The film then introduces the most influential person in Curry’s life outside his parents. Bob McKillop was the basketball coach for Davidson College, a small liberal arts school with less than 3,000 students near Charlotte. He’d seen the promising Curry at local high school games. The lack of any notable NCAA Division I interests were apparent. Curry dreamed of playing at Virginia Tech, his parents’ alma matter, but was soundly rebuffed. They had zero interest. McKillop offered Curry, barely six feet tall and 150 lbs soaking wet, the opportunity to develop his game close to home. It wouldn’t be easy.
The Davidson College Experience
Curry and McKillop reflect on the importance of his Davidson experience. Curry struggled badly at first. He constantly turned the ball over. Scenes of a dejected Curry in his first NCAA games show a frustrated player. McKillop always kept a white handkerchief in his back pocket. Curry remembers McKillop waving it at him. This is where you decide to quit or fight. McKillop didn’t bench Curry. He rose to the challenge and lit a fire that burns brightly to this day. The Davidson Wildcats would reach the NCAA tournament several times. They won 20 games in a row his sophomore year. Curry had officially arrived, and the world was finally taking notice.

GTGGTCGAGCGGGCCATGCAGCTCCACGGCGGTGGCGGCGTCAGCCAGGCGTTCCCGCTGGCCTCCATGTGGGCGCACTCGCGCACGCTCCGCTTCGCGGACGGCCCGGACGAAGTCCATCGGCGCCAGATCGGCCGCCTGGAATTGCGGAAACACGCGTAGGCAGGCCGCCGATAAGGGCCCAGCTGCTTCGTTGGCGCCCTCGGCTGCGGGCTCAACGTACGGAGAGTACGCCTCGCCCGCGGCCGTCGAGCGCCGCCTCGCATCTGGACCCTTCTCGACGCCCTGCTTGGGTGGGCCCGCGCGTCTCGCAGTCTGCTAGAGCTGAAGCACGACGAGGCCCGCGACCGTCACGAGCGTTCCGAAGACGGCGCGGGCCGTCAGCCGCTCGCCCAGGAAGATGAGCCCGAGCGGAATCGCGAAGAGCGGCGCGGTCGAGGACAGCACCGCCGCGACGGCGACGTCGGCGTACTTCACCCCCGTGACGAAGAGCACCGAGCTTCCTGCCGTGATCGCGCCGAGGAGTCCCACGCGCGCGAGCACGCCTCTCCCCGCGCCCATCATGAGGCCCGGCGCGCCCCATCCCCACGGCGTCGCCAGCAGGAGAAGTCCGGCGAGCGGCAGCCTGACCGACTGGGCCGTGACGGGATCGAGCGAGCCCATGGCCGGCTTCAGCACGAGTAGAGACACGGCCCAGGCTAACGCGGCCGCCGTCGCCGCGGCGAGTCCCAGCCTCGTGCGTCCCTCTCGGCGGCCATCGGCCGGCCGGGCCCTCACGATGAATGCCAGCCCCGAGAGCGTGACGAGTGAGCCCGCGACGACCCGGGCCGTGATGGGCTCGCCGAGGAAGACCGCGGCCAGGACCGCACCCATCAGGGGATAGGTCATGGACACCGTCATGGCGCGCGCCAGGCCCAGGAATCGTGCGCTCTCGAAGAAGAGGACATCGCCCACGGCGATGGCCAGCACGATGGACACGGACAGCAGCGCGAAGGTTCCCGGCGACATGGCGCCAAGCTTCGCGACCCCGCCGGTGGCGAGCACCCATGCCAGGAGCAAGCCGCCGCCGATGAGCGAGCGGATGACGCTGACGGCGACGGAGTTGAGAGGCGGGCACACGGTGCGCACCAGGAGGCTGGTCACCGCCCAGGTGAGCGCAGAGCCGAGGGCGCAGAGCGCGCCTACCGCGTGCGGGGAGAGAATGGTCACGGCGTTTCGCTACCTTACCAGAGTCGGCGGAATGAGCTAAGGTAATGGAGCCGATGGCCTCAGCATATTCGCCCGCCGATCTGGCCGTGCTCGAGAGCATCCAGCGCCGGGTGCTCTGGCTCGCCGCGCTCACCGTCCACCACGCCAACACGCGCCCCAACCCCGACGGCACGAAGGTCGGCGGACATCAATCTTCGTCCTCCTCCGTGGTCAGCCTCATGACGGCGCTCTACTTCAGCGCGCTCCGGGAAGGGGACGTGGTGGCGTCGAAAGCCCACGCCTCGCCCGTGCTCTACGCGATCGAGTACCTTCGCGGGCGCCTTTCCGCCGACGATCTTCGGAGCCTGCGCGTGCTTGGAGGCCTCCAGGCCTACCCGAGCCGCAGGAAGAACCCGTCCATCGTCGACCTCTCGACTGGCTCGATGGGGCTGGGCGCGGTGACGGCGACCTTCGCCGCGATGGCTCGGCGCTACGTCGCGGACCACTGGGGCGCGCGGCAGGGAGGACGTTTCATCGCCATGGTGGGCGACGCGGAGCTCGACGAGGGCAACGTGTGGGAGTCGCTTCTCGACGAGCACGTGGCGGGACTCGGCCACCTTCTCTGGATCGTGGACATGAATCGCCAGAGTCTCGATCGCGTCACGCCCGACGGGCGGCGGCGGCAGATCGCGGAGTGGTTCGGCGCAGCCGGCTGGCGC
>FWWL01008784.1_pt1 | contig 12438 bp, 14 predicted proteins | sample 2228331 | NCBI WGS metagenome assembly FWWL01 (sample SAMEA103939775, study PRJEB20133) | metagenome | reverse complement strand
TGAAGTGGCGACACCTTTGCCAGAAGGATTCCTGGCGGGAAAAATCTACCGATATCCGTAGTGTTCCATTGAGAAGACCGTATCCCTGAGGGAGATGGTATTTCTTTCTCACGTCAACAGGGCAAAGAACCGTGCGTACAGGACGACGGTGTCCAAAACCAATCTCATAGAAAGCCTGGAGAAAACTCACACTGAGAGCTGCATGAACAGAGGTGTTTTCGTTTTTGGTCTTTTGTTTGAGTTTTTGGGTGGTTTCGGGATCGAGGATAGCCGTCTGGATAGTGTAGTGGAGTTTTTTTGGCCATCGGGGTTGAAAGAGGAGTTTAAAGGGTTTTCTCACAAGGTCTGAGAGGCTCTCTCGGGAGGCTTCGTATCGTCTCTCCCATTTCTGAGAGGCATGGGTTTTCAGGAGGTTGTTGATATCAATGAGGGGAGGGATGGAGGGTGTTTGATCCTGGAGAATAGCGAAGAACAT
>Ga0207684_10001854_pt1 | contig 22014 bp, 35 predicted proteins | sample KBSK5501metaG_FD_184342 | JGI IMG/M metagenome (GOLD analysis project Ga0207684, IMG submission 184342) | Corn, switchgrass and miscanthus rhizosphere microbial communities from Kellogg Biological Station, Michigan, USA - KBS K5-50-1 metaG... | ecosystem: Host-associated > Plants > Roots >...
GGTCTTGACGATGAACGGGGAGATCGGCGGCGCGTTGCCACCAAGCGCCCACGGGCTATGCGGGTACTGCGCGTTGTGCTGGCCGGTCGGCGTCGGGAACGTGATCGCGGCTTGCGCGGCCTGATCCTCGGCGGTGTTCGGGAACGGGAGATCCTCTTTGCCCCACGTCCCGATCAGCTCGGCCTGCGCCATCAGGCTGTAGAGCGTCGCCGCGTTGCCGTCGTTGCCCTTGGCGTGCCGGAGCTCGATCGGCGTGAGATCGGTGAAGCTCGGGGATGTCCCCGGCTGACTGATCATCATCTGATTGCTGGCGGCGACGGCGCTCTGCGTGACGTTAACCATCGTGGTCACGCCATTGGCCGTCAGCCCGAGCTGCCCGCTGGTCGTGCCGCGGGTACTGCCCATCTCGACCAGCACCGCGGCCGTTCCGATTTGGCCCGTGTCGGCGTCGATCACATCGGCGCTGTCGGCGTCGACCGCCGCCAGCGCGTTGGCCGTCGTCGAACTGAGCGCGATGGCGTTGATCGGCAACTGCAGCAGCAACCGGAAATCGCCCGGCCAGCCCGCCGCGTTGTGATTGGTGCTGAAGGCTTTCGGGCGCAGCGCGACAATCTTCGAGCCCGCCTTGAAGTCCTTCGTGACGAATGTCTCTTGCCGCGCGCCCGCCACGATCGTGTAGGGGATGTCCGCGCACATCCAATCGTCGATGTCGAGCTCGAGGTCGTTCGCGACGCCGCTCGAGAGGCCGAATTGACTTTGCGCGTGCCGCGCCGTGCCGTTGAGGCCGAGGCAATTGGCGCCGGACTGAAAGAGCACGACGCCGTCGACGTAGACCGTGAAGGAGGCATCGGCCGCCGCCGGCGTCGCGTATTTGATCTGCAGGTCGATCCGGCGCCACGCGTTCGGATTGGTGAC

Underrated bounces back and forth between the Davidson years and the 2022 NBA season. But the film isn’t only about his basketball success. Curry also attends Davidson online to complete his bachelor’s degree. Scenes of him practicing vigorously on court are contrasted with serious study. Curry does homework silently at a desk with his young daughters. Sonya was the first person in her family to graduate from college. It was vital that her son also achieve that goal after entering the NBA Draft early.
Curry’s respect for the value of education and learning is the most surprising aspect of the film. He’d earned a fortune, was a global NBA star, but never discounts an improbable fact. Every player under McKillop earned their degree. School mattered at Davidson. Nicks has great footage of the Davidson players studying during the NCAA tournament games. Athletes took the curriculum seriously and fully engaged in school activities. Curry propelled Davidson to new heights but was never treated differently. McKillop set a standard, inspired confidence, and was greatly respected by his team. Curry credits Davidson in setting the groundwork for his success to come.
An Amazing Journey
The parallel between Curry at Davidson and the Warriors in 2022, where they won their fourth title, has a constant theme… hard work. Curry never sits on his laurels. He commits to his family and beloved sport with dogged determination. There’s never a lazy second. Curry became the best through a constant grind of unrelenting practice and positive outlook. Negativity and doubt aren’t in his vocabulary.
Underrated is a captivating and inspirational look at what it takes to be the best. You don’t have to be a basketball fan to admire Stephen Curry’s amazing journey.
Stephen Curry: Underrated is a production of A24, Unanimous Media, and Proximity Media. It is available to stream exclusively on Apple TV+.